Climate change has an impact in the culture, communities, resources, knowledge and the livelihood of people.  For the indigenous people contemporary climate change poses great challenges, unlike with that of the climate change that their predecessors have overcome from since prehistory. The alarming impact of climate change is now experienced by these vulnerable people at a global scale, yet scientific data warns of what is worst to come. Officially, the National Commission on Indigenous People of the Philippines (2003) reports that 110 ethnolinguistic groups are to be found in the country and they number to 8,067,100:

Subsistence of the indigenous people is much dependent on the biodiversity and their environment. These make them more vulnerable in light of the impact of climate change in their habitats and to their cultural identity relative to: being dislocated because of the disruption of subsistence; facing threats to their lives, health and properties; declining and losing biodiversity and the confronting environmental forces that damage their crops; having inadequate knowledge about issues on climate change; and being challenged by their limited economic means and the lack of skills for alternative livelihood.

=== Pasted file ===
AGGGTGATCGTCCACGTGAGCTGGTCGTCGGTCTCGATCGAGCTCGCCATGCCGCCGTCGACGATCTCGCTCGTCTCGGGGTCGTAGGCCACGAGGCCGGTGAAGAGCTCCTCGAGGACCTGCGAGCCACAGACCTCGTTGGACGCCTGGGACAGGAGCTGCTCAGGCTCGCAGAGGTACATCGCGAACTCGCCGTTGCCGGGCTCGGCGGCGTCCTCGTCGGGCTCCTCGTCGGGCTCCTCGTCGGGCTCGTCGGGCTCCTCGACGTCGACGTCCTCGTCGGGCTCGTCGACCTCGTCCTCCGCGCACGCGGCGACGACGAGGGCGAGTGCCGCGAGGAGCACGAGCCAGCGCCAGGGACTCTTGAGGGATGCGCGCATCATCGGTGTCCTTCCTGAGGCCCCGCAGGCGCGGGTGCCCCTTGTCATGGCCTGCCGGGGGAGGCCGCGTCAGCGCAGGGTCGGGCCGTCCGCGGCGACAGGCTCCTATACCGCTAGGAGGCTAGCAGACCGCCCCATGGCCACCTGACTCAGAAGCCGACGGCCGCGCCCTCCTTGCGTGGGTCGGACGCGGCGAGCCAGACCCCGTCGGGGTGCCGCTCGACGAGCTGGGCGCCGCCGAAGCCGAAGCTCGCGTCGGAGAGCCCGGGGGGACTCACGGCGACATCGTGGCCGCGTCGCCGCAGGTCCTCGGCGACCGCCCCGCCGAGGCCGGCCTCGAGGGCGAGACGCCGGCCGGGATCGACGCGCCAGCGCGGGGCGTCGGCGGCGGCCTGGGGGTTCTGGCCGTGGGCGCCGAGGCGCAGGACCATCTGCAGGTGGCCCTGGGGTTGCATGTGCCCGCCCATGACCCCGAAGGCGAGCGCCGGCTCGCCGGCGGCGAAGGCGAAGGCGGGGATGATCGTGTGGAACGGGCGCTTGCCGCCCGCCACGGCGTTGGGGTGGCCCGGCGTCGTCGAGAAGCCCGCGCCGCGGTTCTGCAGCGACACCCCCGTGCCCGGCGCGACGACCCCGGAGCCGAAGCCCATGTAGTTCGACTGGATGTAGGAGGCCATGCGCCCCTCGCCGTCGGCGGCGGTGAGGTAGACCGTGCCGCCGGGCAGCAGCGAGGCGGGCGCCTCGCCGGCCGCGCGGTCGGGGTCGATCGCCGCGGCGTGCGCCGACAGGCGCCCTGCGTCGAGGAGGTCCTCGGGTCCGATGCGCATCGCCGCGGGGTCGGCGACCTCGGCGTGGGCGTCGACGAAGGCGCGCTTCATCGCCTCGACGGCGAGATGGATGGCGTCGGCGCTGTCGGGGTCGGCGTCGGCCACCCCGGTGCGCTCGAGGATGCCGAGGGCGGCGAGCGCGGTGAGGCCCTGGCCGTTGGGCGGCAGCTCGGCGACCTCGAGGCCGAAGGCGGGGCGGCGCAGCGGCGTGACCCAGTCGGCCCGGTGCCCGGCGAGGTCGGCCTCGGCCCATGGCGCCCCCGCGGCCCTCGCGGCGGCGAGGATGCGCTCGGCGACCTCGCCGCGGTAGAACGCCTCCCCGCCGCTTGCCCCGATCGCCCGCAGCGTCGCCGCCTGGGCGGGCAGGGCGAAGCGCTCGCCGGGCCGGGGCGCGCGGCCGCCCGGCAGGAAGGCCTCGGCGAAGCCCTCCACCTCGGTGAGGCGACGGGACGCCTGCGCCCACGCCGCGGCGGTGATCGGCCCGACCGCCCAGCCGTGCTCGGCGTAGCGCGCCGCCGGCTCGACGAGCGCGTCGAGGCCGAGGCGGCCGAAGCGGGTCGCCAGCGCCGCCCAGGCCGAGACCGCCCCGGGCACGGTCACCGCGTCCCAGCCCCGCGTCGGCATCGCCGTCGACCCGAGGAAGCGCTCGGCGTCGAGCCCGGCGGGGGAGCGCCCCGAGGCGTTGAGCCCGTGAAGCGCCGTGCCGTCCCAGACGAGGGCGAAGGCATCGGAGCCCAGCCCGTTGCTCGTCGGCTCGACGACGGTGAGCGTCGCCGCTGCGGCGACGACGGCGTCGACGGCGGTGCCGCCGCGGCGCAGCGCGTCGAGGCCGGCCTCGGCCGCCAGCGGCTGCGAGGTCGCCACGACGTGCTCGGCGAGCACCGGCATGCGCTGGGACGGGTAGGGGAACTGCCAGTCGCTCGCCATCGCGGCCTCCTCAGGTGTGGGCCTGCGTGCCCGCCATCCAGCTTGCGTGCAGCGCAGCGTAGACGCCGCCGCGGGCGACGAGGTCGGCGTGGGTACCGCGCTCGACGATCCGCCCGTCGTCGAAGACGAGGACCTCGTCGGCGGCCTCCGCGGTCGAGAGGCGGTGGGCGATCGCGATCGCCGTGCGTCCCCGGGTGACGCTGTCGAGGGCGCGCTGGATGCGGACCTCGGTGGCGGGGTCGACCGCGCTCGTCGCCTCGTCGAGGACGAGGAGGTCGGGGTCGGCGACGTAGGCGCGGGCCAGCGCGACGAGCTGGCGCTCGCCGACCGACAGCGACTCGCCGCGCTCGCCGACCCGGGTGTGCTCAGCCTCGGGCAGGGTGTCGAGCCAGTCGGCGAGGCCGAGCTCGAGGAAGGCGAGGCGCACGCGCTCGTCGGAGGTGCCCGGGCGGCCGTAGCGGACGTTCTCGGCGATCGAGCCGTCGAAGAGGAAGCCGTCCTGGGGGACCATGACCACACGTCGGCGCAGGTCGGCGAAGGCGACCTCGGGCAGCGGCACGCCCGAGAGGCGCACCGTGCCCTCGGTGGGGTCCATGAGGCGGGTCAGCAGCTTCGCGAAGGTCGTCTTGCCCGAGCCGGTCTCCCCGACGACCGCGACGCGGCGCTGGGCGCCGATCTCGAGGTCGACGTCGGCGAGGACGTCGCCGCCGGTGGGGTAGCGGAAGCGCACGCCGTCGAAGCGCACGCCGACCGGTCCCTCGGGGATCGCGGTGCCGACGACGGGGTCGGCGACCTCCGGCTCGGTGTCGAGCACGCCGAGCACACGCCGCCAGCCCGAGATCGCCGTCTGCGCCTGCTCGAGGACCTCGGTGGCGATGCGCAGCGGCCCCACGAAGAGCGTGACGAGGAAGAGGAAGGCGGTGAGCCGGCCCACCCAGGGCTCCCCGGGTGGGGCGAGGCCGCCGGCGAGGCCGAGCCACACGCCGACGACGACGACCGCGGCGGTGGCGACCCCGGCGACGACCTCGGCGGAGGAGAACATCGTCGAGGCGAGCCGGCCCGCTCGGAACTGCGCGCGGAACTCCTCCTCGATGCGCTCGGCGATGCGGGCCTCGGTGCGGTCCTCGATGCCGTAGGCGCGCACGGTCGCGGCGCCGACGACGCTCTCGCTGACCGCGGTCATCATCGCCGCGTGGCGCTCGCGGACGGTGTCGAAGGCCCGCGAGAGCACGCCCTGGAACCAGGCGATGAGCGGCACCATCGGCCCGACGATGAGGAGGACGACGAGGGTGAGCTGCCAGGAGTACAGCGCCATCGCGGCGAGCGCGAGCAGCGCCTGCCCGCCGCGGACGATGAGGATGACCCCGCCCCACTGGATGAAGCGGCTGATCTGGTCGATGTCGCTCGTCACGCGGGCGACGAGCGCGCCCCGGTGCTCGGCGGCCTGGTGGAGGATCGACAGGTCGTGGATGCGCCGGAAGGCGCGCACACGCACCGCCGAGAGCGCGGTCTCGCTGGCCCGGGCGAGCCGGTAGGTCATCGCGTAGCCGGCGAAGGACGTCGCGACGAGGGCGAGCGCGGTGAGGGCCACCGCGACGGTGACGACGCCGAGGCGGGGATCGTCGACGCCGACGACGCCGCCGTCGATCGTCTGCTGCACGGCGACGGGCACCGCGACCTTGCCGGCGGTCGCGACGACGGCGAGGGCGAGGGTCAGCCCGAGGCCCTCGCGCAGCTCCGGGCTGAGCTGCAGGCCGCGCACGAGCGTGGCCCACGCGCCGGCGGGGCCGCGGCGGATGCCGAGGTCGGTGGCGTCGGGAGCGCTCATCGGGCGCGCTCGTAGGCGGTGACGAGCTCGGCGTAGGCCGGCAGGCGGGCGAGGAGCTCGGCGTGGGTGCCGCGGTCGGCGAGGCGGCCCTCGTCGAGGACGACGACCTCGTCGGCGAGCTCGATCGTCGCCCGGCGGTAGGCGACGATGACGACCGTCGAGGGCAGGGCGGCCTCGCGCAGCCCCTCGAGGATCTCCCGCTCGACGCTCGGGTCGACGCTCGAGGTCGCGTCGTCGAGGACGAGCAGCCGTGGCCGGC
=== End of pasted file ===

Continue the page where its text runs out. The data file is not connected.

Those five concerns confront the already marginalized IP groups and make them even more vulnerable to the impact of climate change. The indigenous groups comprise a relatively small size of the Philippine population, like 10% or even lesser. The NCIPP 2003 data indicates a disparity in the IP population as compared to its 1998 estimation of the IP population which was around 12 to 15 million.

The issue of climate change has been around since the 1990s. How climate change contributed to this decline of IP population and how it impacts their lives have not been examined empirically. The issues of IP sector has long been a struggle for their rights to habitat and their cultural identity (Molintas, 2004).